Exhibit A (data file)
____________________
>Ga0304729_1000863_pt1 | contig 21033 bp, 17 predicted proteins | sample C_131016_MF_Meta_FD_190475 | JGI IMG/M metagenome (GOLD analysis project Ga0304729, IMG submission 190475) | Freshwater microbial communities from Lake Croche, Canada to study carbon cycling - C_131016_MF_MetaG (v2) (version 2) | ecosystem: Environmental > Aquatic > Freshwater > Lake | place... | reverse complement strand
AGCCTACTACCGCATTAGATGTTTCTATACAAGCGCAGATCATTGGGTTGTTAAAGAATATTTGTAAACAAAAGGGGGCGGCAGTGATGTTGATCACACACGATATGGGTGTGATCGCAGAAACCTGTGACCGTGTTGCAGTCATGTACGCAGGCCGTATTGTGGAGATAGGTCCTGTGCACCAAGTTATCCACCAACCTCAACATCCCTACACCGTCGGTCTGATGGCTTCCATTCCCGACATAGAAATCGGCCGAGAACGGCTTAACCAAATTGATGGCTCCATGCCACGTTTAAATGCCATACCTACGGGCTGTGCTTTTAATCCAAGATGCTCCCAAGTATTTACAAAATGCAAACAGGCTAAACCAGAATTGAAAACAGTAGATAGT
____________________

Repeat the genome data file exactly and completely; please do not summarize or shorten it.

>Ga0304729_1000863_pt1 | contig 21033 bp, 17 predicted proteins | sample C_131016_MF_Meta_FD_190475 | JGI IMG/M metagenome (GOLD analysis project Ga0304729, IMG submission 190475) | Freshwater microbial communities from Lake Croche, Canada to study carbon cycling - C_131016_MF_MetaG (v2) (version 2) | ecosystem: Environmental > Aquatic > Freshwater > Lake | place... | reverse complement strand
AGCCTACTACCGCATTAGATGTTTCTATACAAGCGCAGATCATTGGGTTGTTAAAGAATATTTGTAAACAAAAGGGGGCGGCAGTGATGTTGATCACACACGATATGGGTGTGATCGCAGAAACCTGTGACCGTGTTGCAGTCATGTACGCAGGCCGTATTGTGGAGATAGGTCCTGTGCACCAAGTTATCCACCAACCTCAACATCCCTACACCGTCGGTCTGATGGCTTCCATTCCCGACATAGAAATCGGCCGAGAACGGCTTAACCAAATTGATGGCTCCATGCCACGTTTAAATGCCATACCTACGGGCTGTGCTTTTAATCCAAGATGCTCCCAAGTATTTACAAAATGCAAACAGGCTAAACCAGAATTGAAAACAGTAGATAGT